THE INTERGENERATIONAL NEIGHBOURHOOD: A FRESH APPROACH TO INCLUSION
Valerie Sperling Martinick
Ten years of planning and research by University of Illinois sociology professor, Brenda Eheart, resulted in the creation of the Generations of Hope organization and subsequently the diverse community called Hope Meadows. In this setting, families get the support and information they need, and they and their formerly "in-care" adopted children are nurtured emotionally, intellectually, and financially. The author examines the potential of creating a viable Canadian Intergenerational Neighbourhood based on that model.
The model is innovative and functional in a number of ways. The difficulty of placing "high risk" children in the community is addressed by providing adoptive parents with homes in a safe and affordable environment, supported by qualified and professional help and backup guardianship. The internal and external costs and benefits are not mutually exclusive; costs in one area are offset by benefits in another. Surrogate grandparents continue purposeful and meaningful lives and are not perceived as being in competition with children for scarce resources.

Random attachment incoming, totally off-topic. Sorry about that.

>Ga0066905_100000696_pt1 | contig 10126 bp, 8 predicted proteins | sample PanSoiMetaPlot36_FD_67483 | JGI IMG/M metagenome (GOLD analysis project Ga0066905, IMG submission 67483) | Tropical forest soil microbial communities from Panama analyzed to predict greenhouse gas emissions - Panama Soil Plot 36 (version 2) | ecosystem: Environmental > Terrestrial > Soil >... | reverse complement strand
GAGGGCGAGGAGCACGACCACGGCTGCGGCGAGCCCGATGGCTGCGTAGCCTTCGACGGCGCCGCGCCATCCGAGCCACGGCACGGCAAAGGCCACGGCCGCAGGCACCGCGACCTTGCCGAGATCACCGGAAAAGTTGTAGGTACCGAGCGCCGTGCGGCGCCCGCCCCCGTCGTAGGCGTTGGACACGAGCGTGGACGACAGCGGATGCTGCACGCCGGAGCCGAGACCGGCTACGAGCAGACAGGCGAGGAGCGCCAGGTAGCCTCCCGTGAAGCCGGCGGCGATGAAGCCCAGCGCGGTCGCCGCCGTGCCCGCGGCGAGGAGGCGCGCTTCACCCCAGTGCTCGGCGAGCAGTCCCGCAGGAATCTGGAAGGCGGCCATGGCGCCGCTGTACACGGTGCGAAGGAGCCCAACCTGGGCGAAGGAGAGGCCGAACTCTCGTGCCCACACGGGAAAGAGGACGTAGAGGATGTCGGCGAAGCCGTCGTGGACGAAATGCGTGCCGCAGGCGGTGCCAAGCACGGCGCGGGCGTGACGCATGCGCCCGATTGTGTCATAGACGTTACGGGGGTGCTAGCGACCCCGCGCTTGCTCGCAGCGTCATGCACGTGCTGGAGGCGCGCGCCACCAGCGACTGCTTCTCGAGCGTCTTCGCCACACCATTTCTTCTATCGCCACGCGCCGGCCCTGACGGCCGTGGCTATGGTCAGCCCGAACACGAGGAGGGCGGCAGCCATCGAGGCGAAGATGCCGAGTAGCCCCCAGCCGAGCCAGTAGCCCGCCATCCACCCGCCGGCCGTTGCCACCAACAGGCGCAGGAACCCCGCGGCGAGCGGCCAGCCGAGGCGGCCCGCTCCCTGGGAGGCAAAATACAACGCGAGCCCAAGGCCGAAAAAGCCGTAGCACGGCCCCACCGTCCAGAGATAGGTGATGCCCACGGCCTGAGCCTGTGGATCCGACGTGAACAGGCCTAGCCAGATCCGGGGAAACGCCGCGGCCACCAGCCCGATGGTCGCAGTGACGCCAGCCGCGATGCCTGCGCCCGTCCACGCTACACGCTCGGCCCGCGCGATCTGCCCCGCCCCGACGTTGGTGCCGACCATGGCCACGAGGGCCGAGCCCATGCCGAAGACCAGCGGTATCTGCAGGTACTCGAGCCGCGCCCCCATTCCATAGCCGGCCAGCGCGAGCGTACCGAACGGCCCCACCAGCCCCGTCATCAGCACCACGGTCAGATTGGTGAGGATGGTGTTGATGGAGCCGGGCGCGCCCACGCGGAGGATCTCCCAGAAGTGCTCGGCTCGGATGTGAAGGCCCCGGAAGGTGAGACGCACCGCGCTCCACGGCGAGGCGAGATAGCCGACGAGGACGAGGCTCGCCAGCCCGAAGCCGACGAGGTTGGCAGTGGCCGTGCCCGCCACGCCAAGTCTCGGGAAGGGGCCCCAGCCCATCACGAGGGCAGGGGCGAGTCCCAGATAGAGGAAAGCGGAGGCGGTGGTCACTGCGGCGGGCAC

This model is socially responsible, economically sound, and environmentally friendly. However, it also poses considerable challenges. Implied is the need for a paradigm shift in the conceptualization, approach and delivery of public policy, specifically in the areas of housing, care, and service as they pertain to children and seniors. How can an integrated approach to addressing these issues best be accomplished?
This forum hopes to bring together those parties interested in making The Intergenerational Neighbourhood a reality. The author will open with a brief description of the model, including projected specific and measurable costs and benefits as well as tangible and intangible goals and objectives. Her purpose for the session is to garner direction and support for a Canadian pilot project.
The original working paper was written in collaboration with Roy Chartier and Stu Jackes. It has been modified and adapted for this presentation by Valerie Sperling Martinick.
Valerie Sperling Martinick, BGS (integrated studies in business and liberal arts), is a front line service provider for youth labeled "at risk" in an alternative high school environment in the lower mainland of Vancouver, BC. During the past nine years she has developed and implemented youth programs and integrated services within this school district.
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